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Battle of Baltimore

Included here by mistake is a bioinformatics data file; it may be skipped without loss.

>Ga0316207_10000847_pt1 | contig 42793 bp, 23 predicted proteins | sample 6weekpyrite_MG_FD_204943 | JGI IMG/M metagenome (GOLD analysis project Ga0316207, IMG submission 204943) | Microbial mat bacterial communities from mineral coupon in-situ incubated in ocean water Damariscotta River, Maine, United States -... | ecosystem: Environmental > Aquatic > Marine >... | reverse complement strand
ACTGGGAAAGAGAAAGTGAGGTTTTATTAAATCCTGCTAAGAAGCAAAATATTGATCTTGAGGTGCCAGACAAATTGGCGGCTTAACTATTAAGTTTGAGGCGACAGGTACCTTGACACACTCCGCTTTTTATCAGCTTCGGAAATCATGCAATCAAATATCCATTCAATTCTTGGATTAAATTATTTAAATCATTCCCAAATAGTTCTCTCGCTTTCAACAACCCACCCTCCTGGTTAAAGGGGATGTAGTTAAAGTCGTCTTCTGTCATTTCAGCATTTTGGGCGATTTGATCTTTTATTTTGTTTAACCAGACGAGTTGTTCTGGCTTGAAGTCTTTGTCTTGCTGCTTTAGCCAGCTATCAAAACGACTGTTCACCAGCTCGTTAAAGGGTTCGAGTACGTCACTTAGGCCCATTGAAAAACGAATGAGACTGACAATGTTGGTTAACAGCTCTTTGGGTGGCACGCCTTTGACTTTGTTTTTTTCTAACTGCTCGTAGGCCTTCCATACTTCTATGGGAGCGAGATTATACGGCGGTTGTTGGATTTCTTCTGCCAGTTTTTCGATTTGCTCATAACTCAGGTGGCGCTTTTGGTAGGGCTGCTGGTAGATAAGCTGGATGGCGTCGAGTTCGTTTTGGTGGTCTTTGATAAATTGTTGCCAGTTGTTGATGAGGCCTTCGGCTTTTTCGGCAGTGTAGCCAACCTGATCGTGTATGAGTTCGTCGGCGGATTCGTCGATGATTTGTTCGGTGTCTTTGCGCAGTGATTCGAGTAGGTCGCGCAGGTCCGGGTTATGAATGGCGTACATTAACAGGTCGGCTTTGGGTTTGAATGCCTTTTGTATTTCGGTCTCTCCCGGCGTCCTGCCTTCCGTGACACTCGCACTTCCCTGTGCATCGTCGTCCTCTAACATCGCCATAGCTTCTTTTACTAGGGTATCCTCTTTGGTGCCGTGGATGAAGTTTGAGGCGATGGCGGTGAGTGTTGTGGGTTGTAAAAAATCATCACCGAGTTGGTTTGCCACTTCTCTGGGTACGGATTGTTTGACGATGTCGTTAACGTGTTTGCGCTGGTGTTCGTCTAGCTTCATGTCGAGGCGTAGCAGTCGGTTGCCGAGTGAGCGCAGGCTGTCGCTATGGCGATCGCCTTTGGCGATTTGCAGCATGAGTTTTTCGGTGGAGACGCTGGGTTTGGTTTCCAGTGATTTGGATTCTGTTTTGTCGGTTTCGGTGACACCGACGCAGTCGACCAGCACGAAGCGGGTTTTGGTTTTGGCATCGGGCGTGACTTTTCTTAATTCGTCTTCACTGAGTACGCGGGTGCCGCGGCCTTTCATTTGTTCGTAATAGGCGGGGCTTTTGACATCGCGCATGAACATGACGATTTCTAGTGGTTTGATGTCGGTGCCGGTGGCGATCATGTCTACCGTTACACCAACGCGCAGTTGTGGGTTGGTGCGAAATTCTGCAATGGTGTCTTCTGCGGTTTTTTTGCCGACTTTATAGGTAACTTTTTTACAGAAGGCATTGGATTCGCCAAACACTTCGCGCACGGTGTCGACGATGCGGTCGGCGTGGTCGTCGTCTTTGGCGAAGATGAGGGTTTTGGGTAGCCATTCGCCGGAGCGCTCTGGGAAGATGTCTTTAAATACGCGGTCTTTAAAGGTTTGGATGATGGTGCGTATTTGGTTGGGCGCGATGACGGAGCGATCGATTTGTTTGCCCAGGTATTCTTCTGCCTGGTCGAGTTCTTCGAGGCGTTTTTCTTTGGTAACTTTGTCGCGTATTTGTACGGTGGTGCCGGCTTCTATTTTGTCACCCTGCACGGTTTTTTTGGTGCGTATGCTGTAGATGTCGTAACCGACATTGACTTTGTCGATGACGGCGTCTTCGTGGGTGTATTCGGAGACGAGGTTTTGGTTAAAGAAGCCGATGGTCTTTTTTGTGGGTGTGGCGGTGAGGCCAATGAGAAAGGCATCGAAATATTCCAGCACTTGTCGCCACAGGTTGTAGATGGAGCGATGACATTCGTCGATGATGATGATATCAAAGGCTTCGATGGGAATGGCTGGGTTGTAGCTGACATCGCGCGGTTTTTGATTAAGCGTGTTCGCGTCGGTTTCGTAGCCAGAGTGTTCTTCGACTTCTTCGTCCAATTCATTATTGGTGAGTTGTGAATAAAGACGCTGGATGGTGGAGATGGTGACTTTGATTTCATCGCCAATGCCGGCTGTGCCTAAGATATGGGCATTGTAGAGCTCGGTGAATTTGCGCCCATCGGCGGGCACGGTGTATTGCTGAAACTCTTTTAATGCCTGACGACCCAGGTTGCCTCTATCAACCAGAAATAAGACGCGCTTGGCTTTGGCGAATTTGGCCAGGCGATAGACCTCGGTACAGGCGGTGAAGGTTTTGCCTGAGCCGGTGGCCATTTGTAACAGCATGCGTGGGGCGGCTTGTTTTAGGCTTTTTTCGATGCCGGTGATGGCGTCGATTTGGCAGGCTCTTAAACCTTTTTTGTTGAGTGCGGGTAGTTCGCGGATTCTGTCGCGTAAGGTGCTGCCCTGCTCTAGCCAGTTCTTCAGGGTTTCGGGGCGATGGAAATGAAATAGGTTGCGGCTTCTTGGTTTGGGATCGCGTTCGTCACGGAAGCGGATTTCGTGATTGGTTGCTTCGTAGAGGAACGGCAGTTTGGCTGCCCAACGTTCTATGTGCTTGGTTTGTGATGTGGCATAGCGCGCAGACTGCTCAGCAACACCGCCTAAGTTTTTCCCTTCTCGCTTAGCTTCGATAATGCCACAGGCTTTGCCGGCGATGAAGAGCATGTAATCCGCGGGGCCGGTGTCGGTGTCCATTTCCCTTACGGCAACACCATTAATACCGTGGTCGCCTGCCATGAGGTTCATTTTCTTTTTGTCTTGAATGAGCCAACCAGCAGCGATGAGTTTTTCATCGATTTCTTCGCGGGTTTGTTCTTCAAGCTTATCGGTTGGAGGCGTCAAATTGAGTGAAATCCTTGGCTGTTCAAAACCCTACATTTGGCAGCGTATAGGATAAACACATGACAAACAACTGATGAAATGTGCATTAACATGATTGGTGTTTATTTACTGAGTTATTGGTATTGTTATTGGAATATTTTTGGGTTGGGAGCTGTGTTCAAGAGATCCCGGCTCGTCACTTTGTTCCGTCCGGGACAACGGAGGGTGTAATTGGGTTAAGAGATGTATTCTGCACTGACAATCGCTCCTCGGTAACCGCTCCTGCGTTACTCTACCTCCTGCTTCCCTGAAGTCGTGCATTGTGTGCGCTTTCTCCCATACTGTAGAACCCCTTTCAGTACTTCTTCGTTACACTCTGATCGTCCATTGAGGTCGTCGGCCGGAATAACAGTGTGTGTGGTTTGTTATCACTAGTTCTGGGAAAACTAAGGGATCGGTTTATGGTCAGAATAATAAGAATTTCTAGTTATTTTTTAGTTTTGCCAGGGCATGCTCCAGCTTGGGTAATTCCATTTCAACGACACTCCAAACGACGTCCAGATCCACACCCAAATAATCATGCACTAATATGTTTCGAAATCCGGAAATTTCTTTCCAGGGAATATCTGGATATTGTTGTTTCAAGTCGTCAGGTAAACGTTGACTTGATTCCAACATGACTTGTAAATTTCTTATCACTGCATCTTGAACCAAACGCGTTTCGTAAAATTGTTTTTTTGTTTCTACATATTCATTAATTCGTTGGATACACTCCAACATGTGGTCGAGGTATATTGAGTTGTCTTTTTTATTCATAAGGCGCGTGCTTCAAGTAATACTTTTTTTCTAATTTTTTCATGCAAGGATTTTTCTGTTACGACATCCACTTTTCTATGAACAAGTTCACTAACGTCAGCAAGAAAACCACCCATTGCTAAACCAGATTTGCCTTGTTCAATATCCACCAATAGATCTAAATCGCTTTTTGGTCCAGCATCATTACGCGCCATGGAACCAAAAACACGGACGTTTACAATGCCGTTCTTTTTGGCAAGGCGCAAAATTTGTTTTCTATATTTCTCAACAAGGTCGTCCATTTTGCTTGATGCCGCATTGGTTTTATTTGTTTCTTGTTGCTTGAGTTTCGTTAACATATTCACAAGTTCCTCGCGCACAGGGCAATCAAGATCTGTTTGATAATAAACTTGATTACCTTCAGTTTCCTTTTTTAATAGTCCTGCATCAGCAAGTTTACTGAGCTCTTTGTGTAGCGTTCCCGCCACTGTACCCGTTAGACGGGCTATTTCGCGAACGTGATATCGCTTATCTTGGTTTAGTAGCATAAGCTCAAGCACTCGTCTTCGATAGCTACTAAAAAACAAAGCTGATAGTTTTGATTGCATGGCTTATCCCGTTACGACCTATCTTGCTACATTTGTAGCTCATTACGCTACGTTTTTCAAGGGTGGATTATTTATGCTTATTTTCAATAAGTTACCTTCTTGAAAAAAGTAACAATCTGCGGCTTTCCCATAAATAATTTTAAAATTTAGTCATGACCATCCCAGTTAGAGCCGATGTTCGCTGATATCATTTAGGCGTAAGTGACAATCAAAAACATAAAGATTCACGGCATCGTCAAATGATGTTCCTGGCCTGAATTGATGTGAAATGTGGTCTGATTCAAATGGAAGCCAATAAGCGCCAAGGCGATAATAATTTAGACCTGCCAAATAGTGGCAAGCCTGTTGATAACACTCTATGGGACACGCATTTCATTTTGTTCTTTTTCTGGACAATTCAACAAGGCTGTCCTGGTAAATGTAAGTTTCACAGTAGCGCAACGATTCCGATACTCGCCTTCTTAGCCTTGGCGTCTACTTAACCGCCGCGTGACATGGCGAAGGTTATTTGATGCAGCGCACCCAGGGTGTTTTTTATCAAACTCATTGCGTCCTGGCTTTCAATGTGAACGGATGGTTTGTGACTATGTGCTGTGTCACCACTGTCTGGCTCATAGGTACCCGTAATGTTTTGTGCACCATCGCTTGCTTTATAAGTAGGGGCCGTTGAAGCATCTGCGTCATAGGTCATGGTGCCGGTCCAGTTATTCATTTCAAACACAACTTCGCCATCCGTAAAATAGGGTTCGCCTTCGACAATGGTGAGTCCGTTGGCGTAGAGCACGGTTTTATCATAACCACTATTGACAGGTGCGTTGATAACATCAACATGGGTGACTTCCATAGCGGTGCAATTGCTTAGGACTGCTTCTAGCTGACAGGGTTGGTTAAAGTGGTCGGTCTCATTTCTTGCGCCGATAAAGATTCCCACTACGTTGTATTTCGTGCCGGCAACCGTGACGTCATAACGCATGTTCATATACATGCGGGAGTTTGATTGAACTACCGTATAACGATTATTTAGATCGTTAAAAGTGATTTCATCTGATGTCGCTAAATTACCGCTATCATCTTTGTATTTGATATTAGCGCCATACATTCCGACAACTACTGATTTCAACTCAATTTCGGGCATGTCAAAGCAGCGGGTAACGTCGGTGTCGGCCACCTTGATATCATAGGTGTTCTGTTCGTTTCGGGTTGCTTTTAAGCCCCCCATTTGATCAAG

On June 18, 1812, the United States declared war on England, then the greatest power on earth, to preserve "Free Trade and Sailors' Rights." The British, while at war with France, had interfered with U.S. trade and had boarded American ships to force sailors into service on their ships. It was not until 1814, after England had defeated Napoleon, that the British would test a stubborn, determined people in Baltimore, an anti-British hotbed. To attack the city successfully, the British would first have to seize Fort McHenry, the key to the city's defense. Late summer 1814 was a critical time for the United States during the War of 1812. A British blockade was taking effect and trade was critically diminished. Some segments of the country, particularly New England, proposed striking a separate peace accord with the British, who were looking for opportunities to inflict a major morale blow to the Americans. That would bring a speedy end to the war in England's favor. Baltimore, Maryland appeared to be the most likely target. The city had openly proclaimed its anti-British stance days after war was declared. An angry mob destroyed the building where a Federalist newspaper criticized America for going to war. Baltimoreans also struck at the British directly. Swiftly sailing schooners seized British merchant ships and transported limited cargoes to foreign ports. Other cities followed the practice; however, Baltimore alone accounted for about 30 percent of all British merchant ships captured by the U.S. during the war. From this, Baltimore earned the nickname "nest of pirates." The blockade resulted in stockpiles of goods along the city's wharves. Shipbuilders avoided bankruptcy by building blockade runners and vessels for the U.S. Navy. The potential to strike a decisive morale blow, capture goods, a frigate, and settle a score, may have influenced the British decision to attack Baltimore. The city fathers foresaw a possible attack on the harbor, so preparations were made as early as 1813. A committee of public supply was established to raise funds for various construction projects. Citizens began to dig a huge entrenchment along the outskirts of the city, facing east. Large gun barges were constructed to defend the harbor. The city militia was called on for periodic drills. The regular army also assisted. Colonel Joseph G. Swift dispatched Captain Samuel Babcock to supervise improvements at Fort McHenry. Improvements included mounting a battery of 32-pound cannons along the water's edge, construction of hot shot furnaces, fortifications at Lazaretto Point, and additional gun batteries along the Patapsco River. On the morning of September 12, 1814, the British landed more than 3,000 troops at North Point. They marched north and west to attack the city. That night, after the Battle of North Point, they reached Hampstead Hill, where 12,000 Americans blocked their path. The British troops waited for the navy to subdue Fort McHenry and sail into the harbor to shell the city. At first light on September 13, British ships of war began to fire bombs, rockets, and cannon balls at Fort McHenry. The hope was the Americans would panic, evacuate the fort and leave Baltimore defenseless. For 25 hours, as lightning flashed and rain fell, the British bombarded the fort, firing between 1,500 and 1,800 rounds, but causing only four deaths and leaving 24 wounded. Major George Armistead and the 1,000 patriot defenders fired back with their cannons when the British ships sailed within range. Realizing the attack had failed, the British sailed downriver to North Point to retrieve their retreating soldiers. The Battle of Baltimore was over. It was the most dangerous period following the War for Independence as patriots faced and defeated a vengeful foreign power on American shores. The War of 1812 has been called the "second War of Independence," because it forged national character and demonstrated that Americans would unite not only to win liberty, but to keep it. After the battle, the young flag, with 15 stars and broad stripes, waved in defiance. The courage Francis Scott Key witnessed inspired him to write the words sung today as the National Anthem. Fort McHenry, home of the "Star-Spangled Banner," still flies the 15-star flag every hour of every day, above its ramparts.